Do not use Dieldrin emulsion, as the materials used in the emulsion will destroy the roots. Severe losses were experienced last year through its use.

PEAS: For best results again the insecticide should be broadcast with normal fertiliser applications and worked into the soil prior to planting. However, as most peas in the district are given surpentine [ serpentine ] phosphate through the drill with the seed, the insecticide could be added in this way. We recommend a minimum application of 1.5lbs. of Aldrin per acre, and where the pest is known to exist, 2lbs. should be the rate.

You will note that Aldrin rather than Dieldrin is recommended. It is true that Dieldrin will give much longer protection and therefore would be the better material to use with peas, as it would give protection to the pea crop and to the grass following for two or three years. It is a matter of price. Growers should consider this according to the use their land will be put to after the pea crop. We will be pleased to discuss this matter with you, if you wish Dieldrin super containing 1lb. of pure material per cwt. would cost £12/10/- per ton more than Aldrin at the present time. These materials are available at local works; mixes are only done in five ton lots. All local produce firms will be carrying stocks containing 1lb. Aldrin per cwt.

Photo caption – The Adult Beetle, which feeds above the ground.

D.D.T. is another material that could be used. Ten pounds of 100 per cent. material is the overseas recommendation, and where stock is grazed on the land afterwards, the application seems very high. We have had growers claim that they had control in lucerne using only 2lbs. per acre normally used for grass grub control, but this is not a recommendation.

Forewarned is forearmed, and we strongly recommend that you treat this pest as a potential enemy this year, or at least until we feel reasonably sure of altering recommendations. Remember that a sub-lethal treatment is a waste of money and that full recommendations will give protection for two to four years. Working costs out on this basis, it eases the burden at least a little.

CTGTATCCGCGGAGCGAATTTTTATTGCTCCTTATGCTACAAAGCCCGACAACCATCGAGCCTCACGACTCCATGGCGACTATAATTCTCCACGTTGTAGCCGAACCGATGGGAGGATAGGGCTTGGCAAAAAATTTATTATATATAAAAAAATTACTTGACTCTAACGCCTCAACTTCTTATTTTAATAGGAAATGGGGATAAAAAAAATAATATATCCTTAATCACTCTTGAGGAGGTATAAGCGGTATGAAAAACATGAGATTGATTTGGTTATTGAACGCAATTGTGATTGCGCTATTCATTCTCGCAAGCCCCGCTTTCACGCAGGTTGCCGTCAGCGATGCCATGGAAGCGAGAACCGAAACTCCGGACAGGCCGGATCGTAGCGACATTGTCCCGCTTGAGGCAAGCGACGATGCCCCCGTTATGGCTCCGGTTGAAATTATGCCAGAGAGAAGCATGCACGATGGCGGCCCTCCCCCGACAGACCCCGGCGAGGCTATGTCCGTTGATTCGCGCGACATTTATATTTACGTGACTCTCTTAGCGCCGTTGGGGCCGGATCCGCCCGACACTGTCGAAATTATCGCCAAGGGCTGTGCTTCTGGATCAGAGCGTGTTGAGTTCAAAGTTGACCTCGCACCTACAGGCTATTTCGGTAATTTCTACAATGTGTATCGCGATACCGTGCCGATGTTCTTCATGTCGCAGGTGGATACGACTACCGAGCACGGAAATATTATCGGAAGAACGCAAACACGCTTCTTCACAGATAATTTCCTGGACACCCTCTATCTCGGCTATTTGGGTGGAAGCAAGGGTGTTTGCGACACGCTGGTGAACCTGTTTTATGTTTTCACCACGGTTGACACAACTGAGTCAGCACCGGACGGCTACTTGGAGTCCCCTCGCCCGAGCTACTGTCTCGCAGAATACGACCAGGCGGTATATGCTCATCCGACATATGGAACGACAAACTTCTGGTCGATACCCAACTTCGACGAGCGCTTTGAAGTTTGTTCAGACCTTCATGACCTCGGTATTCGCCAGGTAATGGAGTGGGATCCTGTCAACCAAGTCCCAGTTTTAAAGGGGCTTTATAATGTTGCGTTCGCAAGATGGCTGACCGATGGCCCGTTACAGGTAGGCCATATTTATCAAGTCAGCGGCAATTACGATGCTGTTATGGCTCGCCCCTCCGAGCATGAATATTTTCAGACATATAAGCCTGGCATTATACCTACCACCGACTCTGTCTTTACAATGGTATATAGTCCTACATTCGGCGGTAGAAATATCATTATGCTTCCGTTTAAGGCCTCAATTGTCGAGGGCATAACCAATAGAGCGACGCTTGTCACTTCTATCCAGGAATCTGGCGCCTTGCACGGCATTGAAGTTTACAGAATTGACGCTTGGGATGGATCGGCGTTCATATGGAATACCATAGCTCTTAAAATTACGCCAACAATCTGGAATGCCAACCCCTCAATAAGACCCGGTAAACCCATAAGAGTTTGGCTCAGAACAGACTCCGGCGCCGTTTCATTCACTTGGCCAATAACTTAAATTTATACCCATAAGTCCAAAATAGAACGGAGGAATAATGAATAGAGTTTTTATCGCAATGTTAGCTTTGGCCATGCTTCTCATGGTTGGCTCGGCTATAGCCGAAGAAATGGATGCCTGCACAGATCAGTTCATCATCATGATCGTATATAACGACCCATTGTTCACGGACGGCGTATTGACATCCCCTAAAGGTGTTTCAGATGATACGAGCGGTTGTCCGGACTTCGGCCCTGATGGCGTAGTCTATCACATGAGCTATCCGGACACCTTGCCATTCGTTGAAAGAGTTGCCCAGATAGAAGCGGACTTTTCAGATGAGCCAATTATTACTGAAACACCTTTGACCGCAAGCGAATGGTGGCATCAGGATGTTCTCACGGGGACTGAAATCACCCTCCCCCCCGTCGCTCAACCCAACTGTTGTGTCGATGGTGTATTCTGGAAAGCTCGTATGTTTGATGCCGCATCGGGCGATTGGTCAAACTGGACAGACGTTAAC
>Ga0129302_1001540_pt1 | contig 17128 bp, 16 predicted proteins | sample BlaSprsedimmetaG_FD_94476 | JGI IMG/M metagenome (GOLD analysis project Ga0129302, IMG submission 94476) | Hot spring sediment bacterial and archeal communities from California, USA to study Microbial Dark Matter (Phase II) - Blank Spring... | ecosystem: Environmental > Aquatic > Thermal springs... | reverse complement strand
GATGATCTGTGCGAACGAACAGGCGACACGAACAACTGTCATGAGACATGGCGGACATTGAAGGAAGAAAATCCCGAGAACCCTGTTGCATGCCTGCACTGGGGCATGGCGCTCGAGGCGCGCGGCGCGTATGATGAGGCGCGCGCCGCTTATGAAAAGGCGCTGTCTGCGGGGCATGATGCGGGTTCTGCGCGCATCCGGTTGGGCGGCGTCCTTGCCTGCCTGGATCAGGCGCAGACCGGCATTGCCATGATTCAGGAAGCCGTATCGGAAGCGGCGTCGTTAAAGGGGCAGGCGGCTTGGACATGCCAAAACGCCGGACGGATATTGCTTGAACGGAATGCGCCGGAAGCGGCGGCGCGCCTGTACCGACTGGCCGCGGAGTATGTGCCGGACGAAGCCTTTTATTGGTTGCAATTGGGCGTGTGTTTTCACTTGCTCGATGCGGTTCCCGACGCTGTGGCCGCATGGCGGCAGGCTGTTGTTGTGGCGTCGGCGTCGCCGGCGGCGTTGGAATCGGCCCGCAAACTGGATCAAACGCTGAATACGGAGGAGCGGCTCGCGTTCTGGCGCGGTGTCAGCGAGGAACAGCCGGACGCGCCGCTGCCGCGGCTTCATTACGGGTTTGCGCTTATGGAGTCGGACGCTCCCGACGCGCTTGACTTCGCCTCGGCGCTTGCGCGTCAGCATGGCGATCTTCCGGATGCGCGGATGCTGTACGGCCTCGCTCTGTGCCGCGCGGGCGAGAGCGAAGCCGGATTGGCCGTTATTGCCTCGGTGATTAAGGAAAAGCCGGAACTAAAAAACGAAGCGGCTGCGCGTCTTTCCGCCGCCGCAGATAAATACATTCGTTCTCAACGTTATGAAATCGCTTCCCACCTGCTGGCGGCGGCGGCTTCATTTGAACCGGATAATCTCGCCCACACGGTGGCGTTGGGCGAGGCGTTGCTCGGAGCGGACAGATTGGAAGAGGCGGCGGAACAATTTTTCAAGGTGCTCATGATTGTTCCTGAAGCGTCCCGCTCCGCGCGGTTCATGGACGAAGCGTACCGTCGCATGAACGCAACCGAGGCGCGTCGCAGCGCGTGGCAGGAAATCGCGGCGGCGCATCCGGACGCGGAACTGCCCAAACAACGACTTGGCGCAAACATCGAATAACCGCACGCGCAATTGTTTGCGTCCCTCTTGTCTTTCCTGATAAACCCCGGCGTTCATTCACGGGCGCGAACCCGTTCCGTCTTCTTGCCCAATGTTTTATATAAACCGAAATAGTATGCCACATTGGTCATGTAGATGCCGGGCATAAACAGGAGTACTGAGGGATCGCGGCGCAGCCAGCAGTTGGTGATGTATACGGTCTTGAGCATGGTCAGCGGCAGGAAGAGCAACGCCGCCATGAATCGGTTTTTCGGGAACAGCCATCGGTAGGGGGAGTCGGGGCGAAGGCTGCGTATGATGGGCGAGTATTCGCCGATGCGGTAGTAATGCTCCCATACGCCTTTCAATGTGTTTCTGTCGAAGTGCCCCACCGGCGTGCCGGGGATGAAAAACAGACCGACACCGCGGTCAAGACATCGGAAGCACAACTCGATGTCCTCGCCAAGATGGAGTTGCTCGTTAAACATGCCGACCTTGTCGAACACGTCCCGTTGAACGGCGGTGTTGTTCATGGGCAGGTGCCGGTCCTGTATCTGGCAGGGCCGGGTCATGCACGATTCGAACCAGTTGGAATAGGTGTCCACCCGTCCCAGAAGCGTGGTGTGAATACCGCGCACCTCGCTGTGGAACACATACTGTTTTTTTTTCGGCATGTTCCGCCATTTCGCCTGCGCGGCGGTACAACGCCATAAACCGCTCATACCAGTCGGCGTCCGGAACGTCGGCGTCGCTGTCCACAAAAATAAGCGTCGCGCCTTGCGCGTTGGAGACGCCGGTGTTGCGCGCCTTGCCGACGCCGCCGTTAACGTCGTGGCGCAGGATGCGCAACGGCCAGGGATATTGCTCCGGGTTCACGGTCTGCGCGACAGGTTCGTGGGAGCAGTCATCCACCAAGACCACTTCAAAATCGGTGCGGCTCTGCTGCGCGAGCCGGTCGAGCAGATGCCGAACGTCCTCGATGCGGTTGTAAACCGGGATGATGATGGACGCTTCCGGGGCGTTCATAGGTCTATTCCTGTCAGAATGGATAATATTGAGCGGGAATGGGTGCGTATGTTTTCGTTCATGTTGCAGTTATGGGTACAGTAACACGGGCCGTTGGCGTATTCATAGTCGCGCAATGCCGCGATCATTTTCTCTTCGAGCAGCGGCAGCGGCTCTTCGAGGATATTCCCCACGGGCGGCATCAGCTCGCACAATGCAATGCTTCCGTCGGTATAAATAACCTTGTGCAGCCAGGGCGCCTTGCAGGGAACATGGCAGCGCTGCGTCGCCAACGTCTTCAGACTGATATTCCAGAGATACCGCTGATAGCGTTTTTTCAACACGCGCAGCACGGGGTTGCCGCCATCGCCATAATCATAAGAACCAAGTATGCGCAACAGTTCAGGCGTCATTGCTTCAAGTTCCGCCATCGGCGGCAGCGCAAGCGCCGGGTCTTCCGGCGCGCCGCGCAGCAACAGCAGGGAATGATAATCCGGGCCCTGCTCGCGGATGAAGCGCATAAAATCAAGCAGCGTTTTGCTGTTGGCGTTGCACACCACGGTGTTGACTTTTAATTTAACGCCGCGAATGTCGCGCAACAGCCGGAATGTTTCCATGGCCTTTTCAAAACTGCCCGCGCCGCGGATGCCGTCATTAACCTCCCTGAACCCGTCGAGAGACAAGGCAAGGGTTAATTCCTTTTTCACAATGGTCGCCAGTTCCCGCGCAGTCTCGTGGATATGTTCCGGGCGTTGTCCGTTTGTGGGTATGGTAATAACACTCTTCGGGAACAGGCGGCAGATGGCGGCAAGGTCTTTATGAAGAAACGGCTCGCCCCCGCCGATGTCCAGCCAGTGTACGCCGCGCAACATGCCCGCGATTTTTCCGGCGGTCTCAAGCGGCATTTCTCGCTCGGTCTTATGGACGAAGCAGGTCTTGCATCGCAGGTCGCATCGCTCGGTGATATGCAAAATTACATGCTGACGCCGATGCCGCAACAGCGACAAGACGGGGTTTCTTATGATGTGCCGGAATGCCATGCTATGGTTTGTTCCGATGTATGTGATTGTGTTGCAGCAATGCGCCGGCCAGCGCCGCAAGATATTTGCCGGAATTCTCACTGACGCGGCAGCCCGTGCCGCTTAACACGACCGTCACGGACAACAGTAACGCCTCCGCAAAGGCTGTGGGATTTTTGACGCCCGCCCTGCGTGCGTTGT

Photographs by courtesy IVAN WATKINS LTD.


Spray residue on tomatoes has always been a matter of great concern by the quality control staff. We will be talking to individual growers again on this subject. We would ask for your co-operation in this important aspect of tomato production for processing.

With most fruit and vegetables it is possible to stop spraying well before picking, to give time for dangerous spray residues to disseminate. Tomatoes have to be sprayed during harvest to control or prevent insect damage and diseases such as late blight.


It has been proved without any doubt that the fungicides including bordeaux mixture, copper oxychlorides and the ethrylene bisdithiocarbonate (Dithane M) will all give adequate control of fungus disease if properly applied. In the Hastings district a considerable amount of phenyl mercury compounds have been used. This could be safe enough in the very early stages, but it is too dangerous to risk at any stage. Residues of mercury sprays have been found over sixty days after application, and we therefore feel it best to eliminate it completely from the tomato spray programme.

Mercury is a very deadly poison. If it is allowed in the spray programme at all, there is always a risk of it being used after fruit set. As there are other suitable materials available, please arrange your sprays accordingly. Tomatoes with any mercury residue will not be acceptable at the factory.

Photo caption – White-fringed Beetle Larvae, which feeds vigorously on roots and stems below ground.


Seated by his beloved weighbridge control is Harry Helm, one of the best known of all our staff personnel, and one who is in contact with our growers more than anyone outside the field supervisors.